Can endocranial volume be used as an estimate of brain size in birds?

  • Iwaniuk A
  • Nelson J
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Abstract

Endocranial volumes of vertebrate skulls and brain masses
are often used interchangeably in comparative analyses of
brain size. We test whether endocranial volume can be used
as a reliable estimate of brain size in birds by comparing
endocranial volumes with brain masses across 82 species
using absolute values and with respect to body size. The
results of paired tests across all 82 species and within
two orders, Passeriformes and Psittaciformes, did not yield
a significant difference between the two measures. These
results were supported by correlational analyses that
showed a significant positive relationship between
endocranial volume and brain mass. Unpaired tests within
short-tailed shearwaters (Puffinus tenuirostris) and paired
tests within budgerigars (Melopsittacus undulatus) also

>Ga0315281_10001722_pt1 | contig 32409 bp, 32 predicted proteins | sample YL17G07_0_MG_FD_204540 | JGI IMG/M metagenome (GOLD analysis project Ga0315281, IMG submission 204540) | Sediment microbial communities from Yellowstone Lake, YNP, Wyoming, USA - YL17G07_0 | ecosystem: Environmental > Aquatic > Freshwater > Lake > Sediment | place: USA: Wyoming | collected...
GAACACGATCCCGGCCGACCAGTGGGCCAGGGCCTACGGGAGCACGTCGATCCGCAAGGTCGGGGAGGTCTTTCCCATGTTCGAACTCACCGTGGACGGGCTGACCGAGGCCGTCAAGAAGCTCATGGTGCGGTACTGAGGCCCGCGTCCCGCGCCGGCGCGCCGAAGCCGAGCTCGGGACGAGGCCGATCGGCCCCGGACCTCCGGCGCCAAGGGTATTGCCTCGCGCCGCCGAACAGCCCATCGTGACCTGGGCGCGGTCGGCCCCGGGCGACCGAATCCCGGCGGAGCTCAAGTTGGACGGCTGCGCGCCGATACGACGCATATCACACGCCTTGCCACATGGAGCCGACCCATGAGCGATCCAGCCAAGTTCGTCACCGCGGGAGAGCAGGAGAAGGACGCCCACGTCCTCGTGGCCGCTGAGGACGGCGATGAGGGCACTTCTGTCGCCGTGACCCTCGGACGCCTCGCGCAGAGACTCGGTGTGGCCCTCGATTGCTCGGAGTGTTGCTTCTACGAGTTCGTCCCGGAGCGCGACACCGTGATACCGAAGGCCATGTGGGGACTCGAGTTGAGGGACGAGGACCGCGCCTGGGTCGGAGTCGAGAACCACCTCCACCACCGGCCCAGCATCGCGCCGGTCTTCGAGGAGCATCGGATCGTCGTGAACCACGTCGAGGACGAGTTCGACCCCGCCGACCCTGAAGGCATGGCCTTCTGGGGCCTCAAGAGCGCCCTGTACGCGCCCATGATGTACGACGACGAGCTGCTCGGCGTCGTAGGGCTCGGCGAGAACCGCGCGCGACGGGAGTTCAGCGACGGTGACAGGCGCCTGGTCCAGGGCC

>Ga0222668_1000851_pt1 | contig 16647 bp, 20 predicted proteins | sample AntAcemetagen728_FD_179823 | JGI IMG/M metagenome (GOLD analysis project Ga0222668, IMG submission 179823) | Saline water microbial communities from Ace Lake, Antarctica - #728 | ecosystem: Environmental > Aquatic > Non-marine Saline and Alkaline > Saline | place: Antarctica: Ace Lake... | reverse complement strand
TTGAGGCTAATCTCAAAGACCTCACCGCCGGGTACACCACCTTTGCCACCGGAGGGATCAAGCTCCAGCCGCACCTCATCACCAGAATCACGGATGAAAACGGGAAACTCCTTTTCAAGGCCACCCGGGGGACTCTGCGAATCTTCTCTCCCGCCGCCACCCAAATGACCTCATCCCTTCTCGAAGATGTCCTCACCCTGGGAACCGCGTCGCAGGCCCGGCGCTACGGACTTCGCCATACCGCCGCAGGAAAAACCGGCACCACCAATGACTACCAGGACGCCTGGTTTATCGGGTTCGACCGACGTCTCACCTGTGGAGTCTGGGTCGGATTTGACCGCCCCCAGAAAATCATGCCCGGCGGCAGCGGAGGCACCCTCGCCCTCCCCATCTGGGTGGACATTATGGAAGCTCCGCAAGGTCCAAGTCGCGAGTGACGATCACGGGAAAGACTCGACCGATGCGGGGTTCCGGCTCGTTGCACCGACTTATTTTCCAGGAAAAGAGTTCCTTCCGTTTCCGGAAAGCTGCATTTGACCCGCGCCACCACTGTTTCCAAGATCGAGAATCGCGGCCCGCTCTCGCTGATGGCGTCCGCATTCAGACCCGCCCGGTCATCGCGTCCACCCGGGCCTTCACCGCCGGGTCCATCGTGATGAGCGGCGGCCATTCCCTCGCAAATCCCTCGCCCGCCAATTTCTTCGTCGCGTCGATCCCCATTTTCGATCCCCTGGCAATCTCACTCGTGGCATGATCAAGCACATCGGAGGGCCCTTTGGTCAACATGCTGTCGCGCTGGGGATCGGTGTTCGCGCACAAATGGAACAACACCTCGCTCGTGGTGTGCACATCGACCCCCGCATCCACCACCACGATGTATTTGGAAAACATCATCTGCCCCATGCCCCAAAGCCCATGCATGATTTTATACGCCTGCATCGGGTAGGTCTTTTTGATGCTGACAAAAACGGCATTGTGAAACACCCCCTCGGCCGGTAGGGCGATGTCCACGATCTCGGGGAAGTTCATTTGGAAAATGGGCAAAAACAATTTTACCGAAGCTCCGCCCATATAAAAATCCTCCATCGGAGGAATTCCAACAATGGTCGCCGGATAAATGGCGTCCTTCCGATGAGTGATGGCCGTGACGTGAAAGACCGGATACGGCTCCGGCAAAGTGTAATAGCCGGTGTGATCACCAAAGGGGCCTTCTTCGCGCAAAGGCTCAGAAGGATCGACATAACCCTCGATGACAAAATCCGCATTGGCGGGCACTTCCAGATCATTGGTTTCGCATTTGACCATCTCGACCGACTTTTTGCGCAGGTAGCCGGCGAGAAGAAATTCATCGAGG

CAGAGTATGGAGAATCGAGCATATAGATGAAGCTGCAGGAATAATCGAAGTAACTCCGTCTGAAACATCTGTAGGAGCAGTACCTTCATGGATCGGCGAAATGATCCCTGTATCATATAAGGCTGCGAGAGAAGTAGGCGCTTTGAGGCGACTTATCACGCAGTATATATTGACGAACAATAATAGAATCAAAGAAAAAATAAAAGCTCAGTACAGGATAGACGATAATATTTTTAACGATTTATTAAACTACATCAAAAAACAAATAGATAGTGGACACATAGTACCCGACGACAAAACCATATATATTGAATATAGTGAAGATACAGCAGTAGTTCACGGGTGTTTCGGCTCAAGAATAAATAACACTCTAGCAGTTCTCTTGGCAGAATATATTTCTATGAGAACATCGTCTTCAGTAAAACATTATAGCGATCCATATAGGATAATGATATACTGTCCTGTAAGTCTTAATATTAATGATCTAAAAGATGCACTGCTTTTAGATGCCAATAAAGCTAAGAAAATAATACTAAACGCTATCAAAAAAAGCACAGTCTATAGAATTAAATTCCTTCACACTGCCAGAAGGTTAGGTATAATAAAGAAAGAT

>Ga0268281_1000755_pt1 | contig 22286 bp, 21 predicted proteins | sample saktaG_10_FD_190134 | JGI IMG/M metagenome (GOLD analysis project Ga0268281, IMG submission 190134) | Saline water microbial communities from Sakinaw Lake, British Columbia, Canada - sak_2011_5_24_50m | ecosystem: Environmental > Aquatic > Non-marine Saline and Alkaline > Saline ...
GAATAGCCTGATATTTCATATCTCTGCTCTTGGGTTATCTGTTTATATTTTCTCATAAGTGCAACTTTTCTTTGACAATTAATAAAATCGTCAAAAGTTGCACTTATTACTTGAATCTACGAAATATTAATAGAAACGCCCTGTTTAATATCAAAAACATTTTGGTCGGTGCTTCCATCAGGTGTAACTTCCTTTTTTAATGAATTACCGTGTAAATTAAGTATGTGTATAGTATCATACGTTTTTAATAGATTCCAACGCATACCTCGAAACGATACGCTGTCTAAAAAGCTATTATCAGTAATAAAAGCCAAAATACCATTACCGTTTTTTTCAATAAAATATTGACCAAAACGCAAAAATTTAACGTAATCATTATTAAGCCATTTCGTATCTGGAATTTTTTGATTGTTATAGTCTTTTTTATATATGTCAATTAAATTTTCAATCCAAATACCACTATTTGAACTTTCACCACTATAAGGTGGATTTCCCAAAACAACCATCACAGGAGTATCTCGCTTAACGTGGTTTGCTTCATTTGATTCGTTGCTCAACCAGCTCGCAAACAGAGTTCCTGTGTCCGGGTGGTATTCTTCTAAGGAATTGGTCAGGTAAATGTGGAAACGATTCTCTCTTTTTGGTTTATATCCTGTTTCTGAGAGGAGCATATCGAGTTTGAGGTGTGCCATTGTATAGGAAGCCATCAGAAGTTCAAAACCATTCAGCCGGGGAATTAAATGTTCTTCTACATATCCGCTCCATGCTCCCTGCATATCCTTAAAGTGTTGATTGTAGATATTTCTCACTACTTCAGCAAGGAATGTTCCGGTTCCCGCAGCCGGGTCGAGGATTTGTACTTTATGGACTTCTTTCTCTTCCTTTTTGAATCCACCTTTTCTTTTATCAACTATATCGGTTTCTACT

yielded no significant differences between endocranial
volume and brain mass. Thus, a combination of interspecific
and intraspecific comparisons indicates that endocranial
volume does provide a reliable estimate of brain size.
Although this may enable more rapid collection of avian
brain size data, endocranial volume should be used with
caution because it cannot account for seasonal and
age-related variation and cannot be used to measure
differences in brain structure.
Major Concepts: Nervous System (Neural Coordination); Skeletal System
(Movement and Support)
Super Taxa: Procellariiformes: Aves, Vertebrata, Chordata, Animalia;
Psittaciformes: Aves, Vertebrata, Chordata, Animalia
Organisms: Melopsittacus undulatus [budgerigar] (Psittaciformes);
Puffinus tenuirostris [short-tailed shearwater]
(Procellariiformes)
Taxa Notes: Animals; Birds; Chordates; Nonhuman Vertebrates;
Vertebrates

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Authors

  • Andrew N Iwaniuk

  • John E Nelson

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